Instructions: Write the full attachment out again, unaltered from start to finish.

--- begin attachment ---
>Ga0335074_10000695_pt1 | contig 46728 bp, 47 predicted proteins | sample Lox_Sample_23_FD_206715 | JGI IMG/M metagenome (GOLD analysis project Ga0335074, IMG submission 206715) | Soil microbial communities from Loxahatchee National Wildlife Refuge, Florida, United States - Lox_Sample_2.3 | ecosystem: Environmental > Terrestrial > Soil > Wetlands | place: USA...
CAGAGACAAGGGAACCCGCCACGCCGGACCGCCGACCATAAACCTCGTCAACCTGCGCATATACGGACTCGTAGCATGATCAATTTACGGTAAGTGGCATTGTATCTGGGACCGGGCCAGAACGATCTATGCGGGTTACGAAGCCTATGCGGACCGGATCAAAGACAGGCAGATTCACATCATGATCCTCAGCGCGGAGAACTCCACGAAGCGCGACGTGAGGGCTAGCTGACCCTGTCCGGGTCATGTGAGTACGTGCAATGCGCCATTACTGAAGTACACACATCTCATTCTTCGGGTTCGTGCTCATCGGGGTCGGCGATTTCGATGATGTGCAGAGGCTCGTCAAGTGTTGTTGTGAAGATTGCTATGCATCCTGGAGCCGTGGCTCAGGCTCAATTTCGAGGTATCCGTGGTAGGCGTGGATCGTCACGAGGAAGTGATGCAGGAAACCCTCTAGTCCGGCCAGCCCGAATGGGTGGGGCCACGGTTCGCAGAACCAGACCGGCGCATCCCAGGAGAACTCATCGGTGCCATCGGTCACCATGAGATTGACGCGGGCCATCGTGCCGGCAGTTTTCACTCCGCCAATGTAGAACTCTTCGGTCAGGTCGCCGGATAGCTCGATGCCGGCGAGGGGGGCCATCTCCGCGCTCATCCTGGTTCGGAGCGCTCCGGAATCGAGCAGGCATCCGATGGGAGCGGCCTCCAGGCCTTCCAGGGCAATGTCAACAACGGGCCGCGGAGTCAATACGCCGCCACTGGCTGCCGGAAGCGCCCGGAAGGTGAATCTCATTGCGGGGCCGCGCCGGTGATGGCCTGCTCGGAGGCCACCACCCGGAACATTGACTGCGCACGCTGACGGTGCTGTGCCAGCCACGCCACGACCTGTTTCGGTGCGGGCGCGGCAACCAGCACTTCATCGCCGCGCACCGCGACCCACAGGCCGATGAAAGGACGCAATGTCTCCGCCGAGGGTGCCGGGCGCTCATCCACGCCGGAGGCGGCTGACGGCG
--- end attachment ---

>Ga0335074_10000695_pt1 | contig 46728 bp, 47 predicted proteins | sample Lox_Sample_23_FD_206715 | JGI IMG/M metagenome (GOLD analysis project Ga0335074, IMG submission 206715) | Soil microbial communities from Loxahatchee National Wildlife Refuge, Florida, United States - Lox_Sample_2.3 | ecosystem: Environmental > Terrestrial > Soil > Wetlands | place: USA...
CAGAGACAAGGGAACCCGCCACGCCGGACCGCCGACCATAAACCTCGTCAACCTGCGCATATACGGACTCGTAGCATGATCAATTTACGGTAAGTGGCATTGTATCTGGGACCGGGCCAGAACGATCTATGCGGGTTACGAAGCCTATGCGGACCGGATCAAAGACAGGCAGATTCACATCATGATCCTCAGCGCGGAGAACTCCACGAAGCGCGACGTGAGGGCTAGCTGACCCTGTCCGGGTCATGTGAGTACGTGCAATGCGCCATTACTGAAGTACACACATCTCATTCTTCGGGTTCGTGCTCATCGGGGTCGGCGATTTCGATGATGTGCAGAGGCTCGTCAAGTGTTGTTGTGAAGATTGCTATGCATCCTGGAGCCGTGGCTCAGGCTCAATTTCGAGGTATCCGTGGTAGGCGTGGATCGTCACGAGGAAGTGATGCAGGAAACCCTCTAGTCCGGCCAGCCCGAATGGGTGGGGCCACGGTTCGCAGAACCAGACCGGCGCATCCCAGGAGAACTCATCGGTGCCATCGGTCACCATGAGATTGACGCGGGCCATCGTGCCGGCAGTTTTCACTCCGCCAATGTAGAACTCTTCGGTCAGGTCGCCGGATAGCTCGATGCCGGCGAGGGGGGCCATCTCCGCGCTCATCCTGGTTCGGAGCGCTCCGGAATCGAGCAGGCATCCGATGGGAGCGGCCTCCAGGCCTTCCAGGGCAATGTCAACAACGGGCCGCGGAGTCAATACGCCGCCACTGGCTGCCGGAAGCGCCCGGAAGGTGAATCTCATTGCGGGGCCGCGCCGGTGATGGCCTGCTCGGAGGCCACCACCCGGAACATTGACTGCGCACGCTGACGGTGCTGTGCCAGCCACGCCACGACCTGTTTCGGTGCGGGCGCGGCAACCAGCACTTCATCGCCGCGCACCGCGACCCACAGGCCGATGAAAGGACGCAATGTCTCCGCCGAGGGTGCCGGGCGCTCATCCACGCCGGAGGCGGCTGACGGCG